A fatal crane collapse shows failure of safety procedures

On April 27th, 2019, four people lost their lives when a crane tower fell onto one of the busiest streets in Seattle.  Several others were injured and rushed to the local trauma hospital. What is becoming apparent is that the crane fell because short-cuts were taken. Short-cuts that should never have occurred. Experts weigh in on fatal crane collapse First, many have demanded to know: why wasn’t Mercer Street, a main roadway in and out of Seattle,  not closed for construction? According to reporter Chris Daniels at KING5, only one of the five contractors involved in a fatal crane collapse requested a street closure during the crane’s disassembly – Valley Street. Mercer Street remained open. Others have suggested that the

Seattle in the snow – not a winter wonderland

Seattle rarely has snow, but, when it does, the city comes to a standstill.  This is true not only in the downtown area, but throughout the local region. Why does Seattle shut down in the snow? Based upon my experience of living in Seattle for nearly my entire life, I think there are a number of factors that cause this standstill. First, snow is rare. The various Transportation Departments have limited equipment, training, and experience.  Our region gets lots of rain, but snow only a few times each year (if at all.) Second, like these departments, Seattle-area drivers have little experience traveling in snow. Not only do drivers lack experience, but they make bad driving choices.  For example, Queen Anne Avenue

Community Power in Seattle

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One thing you can do to help after Aurora Bridge crash in Seattle

You have probably seen the heartbreaking images from today’s crash between a charter bus and a Ride the Ducks vehicle on the Aurora Avenue Bridge. Many people are saddened by this tragedy. But if you live in Seattle, there is one thing you can actually do to help, right now. Helpful Reading: Aurora Avenue Seattle  Donate blood for the Aurora Bridge crash victims. Bloodworks Northwest, formerly the Puget Sound Blood Center, has an urgent need to fill additional hospital orders for the Aurora Bridge crash victims. Schedule your appointment online at BloodworksNW.org, or call 1-800-398-7888             This section of the Aurora Avenue Bride – and much of Aurora Avenue in general – has long been one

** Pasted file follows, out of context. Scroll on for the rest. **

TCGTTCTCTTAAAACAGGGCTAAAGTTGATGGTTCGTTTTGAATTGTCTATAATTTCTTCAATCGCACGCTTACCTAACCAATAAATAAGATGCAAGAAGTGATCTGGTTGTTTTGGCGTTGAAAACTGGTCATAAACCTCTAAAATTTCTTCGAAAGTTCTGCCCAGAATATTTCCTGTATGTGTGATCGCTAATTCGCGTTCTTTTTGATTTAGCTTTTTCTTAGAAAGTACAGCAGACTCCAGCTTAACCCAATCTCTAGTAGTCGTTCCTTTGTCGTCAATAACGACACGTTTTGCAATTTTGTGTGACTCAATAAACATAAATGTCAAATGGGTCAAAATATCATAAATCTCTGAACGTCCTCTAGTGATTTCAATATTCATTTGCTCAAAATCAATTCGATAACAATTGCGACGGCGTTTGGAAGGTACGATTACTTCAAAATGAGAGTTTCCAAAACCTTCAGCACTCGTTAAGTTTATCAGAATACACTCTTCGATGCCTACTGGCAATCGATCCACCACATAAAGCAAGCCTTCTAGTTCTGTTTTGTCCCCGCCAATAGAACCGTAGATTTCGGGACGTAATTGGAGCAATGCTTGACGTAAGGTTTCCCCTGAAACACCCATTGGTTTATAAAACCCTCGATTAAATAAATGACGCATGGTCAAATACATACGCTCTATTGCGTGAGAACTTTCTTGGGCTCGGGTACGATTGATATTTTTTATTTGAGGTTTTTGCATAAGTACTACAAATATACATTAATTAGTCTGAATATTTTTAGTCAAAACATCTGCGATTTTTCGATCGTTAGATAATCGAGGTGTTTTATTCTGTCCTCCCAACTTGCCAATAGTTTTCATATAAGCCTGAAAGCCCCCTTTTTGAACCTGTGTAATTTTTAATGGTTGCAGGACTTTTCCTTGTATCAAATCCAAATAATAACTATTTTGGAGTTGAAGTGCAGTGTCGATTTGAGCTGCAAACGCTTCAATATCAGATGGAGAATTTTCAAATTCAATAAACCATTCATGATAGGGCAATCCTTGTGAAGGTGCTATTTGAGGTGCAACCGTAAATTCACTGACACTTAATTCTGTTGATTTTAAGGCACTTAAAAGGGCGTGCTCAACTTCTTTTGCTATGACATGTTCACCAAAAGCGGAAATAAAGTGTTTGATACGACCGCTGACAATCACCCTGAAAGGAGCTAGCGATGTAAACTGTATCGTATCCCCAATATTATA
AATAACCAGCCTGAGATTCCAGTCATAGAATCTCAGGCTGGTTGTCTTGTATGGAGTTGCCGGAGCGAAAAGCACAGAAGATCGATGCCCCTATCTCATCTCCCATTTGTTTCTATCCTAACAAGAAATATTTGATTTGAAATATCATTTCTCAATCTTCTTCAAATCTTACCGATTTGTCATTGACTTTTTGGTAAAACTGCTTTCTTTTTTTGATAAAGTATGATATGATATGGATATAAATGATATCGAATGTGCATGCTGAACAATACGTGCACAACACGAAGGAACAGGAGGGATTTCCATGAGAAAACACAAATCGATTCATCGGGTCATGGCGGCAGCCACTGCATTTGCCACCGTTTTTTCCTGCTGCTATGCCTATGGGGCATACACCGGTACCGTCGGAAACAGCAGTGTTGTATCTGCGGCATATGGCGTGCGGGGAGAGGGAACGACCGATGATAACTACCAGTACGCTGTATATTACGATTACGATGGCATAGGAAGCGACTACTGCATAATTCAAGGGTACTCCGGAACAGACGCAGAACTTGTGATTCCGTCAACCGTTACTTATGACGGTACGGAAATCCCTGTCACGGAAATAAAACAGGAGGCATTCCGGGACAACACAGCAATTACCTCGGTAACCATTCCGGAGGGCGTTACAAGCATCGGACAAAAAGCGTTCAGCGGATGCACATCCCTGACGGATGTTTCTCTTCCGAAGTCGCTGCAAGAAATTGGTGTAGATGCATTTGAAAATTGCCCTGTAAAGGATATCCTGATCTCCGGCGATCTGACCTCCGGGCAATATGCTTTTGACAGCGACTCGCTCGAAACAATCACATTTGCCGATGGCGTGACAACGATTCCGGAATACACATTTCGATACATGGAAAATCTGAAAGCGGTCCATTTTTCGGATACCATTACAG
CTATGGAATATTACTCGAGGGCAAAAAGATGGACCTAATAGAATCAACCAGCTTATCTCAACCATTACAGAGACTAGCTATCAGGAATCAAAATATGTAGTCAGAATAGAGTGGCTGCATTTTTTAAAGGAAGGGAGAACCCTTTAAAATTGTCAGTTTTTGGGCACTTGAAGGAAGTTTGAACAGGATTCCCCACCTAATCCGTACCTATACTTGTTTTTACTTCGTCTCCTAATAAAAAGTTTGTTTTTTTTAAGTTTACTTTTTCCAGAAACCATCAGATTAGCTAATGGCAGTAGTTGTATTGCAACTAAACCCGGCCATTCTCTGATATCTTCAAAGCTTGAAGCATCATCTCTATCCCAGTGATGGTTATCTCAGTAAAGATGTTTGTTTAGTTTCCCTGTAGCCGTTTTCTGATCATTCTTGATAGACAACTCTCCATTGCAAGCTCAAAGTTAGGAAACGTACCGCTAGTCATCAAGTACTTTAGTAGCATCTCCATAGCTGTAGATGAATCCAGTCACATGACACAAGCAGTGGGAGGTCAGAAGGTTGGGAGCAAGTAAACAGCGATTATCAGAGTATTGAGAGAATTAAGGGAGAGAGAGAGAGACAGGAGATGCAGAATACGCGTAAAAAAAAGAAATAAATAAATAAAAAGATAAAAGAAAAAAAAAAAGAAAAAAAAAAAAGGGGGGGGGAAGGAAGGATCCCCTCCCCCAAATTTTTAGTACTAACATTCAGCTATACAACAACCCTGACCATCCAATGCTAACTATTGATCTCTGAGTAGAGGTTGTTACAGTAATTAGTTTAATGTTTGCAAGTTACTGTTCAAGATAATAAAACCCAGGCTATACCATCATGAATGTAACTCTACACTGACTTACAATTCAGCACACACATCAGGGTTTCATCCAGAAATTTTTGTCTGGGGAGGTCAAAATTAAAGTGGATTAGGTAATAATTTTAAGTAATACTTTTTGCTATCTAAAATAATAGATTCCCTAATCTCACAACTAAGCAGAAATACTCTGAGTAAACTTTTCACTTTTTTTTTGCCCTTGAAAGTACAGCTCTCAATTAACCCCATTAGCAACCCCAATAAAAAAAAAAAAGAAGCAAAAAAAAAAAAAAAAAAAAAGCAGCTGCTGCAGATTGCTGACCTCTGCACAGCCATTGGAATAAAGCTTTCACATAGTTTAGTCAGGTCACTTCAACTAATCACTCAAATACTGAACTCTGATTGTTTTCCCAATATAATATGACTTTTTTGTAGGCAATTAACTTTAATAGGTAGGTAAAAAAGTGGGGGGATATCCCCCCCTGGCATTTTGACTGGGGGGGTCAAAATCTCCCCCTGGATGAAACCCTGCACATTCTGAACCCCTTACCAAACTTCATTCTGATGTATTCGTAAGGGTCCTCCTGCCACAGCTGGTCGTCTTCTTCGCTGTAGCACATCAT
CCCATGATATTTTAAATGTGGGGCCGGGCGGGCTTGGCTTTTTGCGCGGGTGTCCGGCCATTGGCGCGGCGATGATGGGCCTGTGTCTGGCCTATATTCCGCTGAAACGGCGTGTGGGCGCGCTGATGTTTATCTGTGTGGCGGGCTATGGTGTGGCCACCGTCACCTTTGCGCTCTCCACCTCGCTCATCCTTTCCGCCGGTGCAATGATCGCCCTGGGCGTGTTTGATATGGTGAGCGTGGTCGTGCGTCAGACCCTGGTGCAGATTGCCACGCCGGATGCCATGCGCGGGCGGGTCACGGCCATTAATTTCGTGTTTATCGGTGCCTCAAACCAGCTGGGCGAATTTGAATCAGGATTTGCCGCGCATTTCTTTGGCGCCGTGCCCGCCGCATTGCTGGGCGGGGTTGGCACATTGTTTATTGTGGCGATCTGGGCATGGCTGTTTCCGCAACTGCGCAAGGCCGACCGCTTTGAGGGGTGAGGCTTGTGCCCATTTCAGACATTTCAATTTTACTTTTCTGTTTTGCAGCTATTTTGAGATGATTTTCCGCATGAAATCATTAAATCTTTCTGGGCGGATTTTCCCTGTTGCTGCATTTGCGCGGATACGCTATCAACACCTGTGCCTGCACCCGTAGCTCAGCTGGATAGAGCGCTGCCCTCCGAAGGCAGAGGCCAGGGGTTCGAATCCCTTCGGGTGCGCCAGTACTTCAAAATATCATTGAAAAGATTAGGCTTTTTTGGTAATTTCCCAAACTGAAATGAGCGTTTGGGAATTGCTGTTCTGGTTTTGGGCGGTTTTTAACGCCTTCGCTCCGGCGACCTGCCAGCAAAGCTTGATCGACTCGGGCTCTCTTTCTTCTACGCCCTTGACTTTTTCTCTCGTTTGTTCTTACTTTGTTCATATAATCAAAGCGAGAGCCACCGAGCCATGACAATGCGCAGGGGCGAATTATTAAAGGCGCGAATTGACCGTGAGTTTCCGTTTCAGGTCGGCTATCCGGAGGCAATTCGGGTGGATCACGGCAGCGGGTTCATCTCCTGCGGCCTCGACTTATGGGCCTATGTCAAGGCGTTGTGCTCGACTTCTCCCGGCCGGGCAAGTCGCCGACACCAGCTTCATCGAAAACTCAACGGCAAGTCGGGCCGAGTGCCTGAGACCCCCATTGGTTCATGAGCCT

How did a Seattle cabbie steal a $164,000 from an elderly woman – with state investigators watching?

Last week, King County prosecutors filed charges against 56-year-old David G. Money for stealing from an elderly nursing home patient. The two met when Mr. Money picked her up as a fare a few years ago. Since then, the woman has written $164,000 in checks to Mr. Money, and another $90,000 in suspicious checks to herself. The Seattle PI story has more details, but the timeline raises a lot of questions. 1. Nearly 2 years ago, a Chase bank employee flagged the elderly woman’s account when Money brought her in and tried to cash out $98,000. 2. The employee held up the transaction, and reported it to Washington elder abuse investigators. They started looking into the matter in November 2012.

Gearing up for Bike Month: Seattle bike laws

Biking around Seattle can be scary. Unless you ride regularly, it’s easy to forget the bike laws – and heavy car traffic is intimidating. Seattle Bike Laws 101: Yes, you have to wear a helmet. It’s the law in King County: police officers can fine you $100 for riding a bike without a helmet. More importantly, in the event of an accident, you’re less vulnerable to a traumatic brain injury. You’re a pedestrian on the sidewalk … It’s legal to ride on the sidewalk, but you have to yield to people on foot. … But you’re a vehicle on the road.  Stop at stop signs, obey traffic lights, yield to pedestrians, and signal before you turn. Ride the City has


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